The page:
A well-known Nashville pastor is speaking out for the first time about the sex abuse claims that rocked his church more than a year ago.
It comes as Bishop Joseph Walker III is set to oversee 2,000 churches under the Full Gospel Fellowship.
Walker is making news around the world as he has been tapped to lead this group that includes 2 million members and churches in Africa, the Bahamas and his own churches in Nashville.
As he explained to Channel 4 News, the appointment didn't come without serious vetting and clearing up the controversy.
In Nashville, Walker leads some 25,000 members at Mt. Zion Baptist Church, and now he is taking on what he calls a mammoth challenge.
"The weight of the assignment is incredible. It's an amazing opportunity. But I'm going to surround myself with a great team of people around the world," Walker said.
The 45-year-old was voted presiding bishop of the Full Gospel Fellowship, which is made up of mostly African-American Baptists and protestants around the world.
The Full Gospel headquarters will now move to Nashville in 2015, creating dozens of new jobs.
Walker said his first order of business will be redefining church in a world where a growing number feel it's irrelevant.
"I believe what God has given me is the ability to reach that generation of people: young adults and young people who really have been turned off by organized religion. So, we're going to create a big tent and let people know the church is more than just the four walls," he said.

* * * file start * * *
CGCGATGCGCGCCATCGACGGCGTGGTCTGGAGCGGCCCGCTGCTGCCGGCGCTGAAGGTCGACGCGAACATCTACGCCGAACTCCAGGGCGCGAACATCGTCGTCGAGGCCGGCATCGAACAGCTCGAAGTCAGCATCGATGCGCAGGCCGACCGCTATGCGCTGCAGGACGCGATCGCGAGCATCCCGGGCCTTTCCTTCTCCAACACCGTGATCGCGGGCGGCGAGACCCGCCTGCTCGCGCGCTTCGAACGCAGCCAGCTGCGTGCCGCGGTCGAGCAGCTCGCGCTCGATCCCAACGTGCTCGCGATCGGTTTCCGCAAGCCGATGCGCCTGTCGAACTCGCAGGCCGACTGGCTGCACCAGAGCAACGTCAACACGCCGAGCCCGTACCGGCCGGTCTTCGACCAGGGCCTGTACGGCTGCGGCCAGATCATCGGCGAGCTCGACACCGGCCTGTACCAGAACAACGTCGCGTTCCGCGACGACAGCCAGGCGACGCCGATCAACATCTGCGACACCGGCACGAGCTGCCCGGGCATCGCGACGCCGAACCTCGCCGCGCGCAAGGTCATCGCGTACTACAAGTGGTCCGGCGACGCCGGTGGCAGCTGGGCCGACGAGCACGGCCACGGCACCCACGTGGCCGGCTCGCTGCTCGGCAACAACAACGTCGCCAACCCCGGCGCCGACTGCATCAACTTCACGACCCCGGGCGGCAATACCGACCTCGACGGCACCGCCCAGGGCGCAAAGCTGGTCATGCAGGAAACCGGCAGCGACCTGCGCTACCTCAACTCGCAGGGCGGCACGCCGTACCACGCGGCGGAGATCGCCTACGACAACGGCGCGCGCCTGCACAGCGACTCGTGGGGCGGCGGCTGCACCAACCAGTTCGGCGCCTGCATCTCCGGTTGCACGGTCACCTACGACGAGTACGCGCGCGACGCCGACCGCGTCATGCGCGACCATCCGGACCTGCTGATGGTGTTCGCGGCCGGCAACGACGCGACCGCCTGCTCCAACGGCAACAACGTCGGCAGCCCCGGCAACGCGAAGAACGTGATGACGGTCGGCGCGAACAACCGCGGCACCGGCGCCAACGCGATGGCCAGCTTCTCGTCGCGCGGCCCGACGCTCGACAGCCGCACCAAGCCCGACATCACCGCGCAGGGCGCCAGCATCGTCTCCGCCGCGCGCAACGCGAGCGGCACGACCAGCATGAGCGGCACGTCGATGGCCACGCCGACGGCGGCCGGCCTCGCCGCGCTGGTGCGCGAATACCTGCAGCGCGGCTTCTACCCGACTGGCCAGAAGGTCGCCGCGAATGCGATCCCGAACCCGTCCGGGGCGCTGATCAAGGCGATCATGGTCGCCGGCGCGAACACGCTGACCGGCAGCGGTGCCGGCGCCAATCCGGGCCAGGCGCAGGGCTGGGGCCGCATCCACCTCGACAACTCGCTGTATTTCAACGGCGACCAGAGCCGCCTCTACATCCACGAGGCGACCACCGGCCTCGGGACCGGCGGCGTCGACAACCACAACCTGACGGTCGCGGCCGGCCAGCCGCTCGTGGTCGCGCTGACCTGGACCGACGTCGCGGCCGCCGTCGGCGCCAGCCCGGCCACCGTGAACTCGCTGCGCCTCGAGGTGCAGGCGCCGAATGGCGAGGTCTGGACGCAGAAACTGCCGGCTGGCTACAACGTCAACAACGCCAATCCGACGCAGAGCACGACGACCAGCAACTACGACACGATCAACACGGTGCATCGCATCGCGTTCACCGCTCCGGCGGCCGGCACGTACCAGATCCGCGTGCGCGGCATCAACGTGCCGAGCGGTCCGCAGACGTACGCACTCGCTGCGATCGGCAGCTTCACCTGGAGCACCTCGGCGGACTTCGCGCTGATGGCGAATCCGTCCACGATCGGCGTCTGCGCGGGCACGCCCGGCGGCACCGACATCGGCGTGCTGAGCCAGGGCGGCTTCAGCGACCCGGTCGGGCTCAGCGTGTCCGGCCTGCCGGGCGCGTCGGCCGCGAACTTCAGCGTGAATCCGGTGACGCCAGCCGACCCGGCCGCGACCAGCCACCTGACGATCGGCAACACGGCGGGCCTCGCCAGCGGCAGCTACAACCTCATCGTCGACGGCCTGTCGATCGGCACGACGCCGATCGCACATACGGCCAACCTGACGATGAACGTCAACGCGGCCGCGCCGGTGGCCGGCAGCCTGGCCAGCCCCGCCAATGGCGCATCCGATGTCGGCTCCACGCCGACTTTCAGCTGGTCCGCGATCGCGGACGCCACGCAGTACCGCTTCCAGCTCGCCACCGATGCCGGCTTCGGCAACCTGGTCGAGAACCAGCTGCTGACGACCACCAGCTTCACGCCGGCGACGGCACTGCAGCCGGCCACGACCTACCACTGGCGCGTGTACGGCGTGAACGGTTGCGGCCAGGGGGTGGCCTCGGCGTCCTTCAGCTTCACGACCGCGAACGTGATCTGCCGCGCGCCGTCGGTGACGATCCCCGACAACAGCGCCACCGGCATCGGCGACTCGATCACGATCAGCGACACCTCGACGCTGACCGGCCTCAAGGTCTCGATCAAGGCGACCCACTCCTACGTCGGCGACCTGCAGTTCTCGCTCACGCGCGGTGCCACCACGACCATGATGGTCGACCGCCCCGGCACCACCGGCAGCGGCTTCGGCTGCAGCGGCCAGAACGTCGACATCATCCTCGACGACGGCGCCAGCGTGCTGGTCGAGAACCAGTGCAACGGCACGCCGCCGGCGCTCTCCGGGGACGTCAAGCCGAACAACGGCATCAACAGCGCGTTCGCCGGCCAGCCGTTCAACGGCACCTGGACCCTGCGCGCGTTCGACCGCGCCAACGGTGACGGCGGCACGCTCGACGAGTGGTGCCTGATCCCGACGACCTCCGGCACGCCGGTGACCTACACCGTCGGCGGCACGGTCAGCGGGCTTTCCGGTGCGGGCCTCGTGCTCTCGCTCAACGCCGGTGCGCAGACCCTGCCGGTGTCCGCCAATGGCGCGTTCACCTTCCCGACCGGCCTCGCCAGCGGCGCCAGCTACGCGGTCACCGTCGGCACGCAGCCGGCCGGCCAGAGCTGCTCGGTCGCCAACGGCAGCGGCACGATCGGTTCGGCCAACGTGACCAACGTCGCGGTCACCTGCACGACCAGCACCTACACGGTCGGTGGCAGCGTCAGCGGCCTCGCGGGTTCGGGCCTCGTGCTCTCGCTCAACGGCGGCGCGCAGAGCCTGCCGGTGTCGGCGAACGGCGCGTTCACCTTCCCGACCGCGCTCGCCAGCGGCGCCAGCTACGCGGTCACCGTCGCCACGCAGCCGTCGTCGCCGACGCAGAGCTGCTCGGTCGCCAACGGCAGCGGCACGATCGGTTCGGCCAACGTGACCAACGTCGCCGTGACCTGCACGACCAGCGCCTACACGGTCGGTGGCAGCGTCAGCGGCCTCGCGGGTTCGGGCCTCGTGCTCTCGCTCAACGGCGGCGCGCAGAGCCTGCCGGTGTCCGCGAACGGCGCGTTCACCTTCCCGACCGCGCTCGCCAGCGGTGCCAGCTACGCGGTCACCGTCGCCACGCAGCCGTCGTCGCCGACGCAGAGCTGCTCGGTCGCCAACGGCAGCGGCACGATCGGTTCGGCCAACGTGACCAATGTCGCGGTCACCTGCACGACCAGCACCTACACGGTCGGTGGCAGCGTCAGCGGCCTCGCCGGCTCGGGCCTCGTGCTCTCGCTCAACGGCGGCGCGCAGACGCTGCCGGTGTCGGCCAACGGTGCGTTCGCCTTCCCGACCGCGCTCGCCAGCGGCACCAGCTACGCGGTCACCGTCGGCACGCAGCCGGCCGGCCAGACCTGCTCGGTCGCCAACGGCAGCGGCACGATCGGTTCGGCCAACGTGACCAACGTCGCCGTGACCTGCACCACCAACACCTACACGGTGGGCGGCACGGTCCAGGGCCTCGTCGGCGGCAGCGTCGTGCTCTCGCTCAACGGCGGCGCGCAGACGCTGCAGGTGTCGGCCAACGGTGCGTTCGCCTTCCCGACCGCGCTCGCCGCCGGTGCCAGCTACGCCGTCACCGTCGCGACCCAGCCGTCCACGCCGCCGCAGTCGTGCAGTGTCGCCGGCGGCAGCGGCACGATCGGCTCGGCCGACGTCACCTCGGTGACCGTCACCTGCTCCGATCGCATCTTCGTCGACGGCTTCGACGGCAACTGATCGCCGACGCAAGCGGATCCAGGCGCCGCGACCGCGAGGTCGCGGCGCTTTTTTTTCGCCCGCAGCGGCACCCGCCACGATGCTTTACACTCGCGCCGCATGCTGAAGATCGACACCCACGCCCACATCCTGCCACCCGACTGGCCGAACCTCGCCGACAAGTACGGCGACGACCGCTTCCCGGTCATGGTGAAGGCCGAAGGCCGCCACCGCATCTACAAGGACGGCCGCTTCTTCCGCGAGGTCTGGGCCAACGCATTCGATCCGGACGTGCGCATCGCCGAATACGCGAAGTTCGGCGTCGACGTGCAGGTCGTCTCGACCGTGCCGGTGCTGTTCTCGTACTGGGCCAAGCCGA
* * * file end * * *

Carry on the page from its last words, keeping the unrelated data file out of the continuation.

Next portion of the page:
But the bishop's rise hasn't come without controversy. Early last year, he and the church were slammed with two lawsuits from former members who claimed Walker spiritually and sexually manipulated women in the church.
Ten months later, a judge later dismissed the lawsuits.
Walker says he's not perfect, but he denies the allegations.
"The accusations made against me were so dated. That was 10 or 12 years ago. There were changes put in. We've been operating 10 or 12 years. I don't travel alone. I don't meet by myself. We have security cameras. We cover. We do things in integrity," he said.
Walker chose not to publicly address the allegations until now.
"You cannot fan flies and drive a car. You will wreck. And for me, I had to continue to focus, pray for people, love people and be who I am," Walker said. "My strength came from real-deal people who said to me, 'You know what, Bishop? How you are dealing with this?' It's helping me get through my situation, so we continue to pray. We pray for our accusers."
Walker said he wants to reiterate there was no settlement in the case.
And he made it clear, while he will be traveling with his new role, his heart is here in Nashville. In fact, his most immediate goal is creating the "Dream Center" - a new recreational complex on Jefferson Street aimed at reducing crime and improving the area overall.
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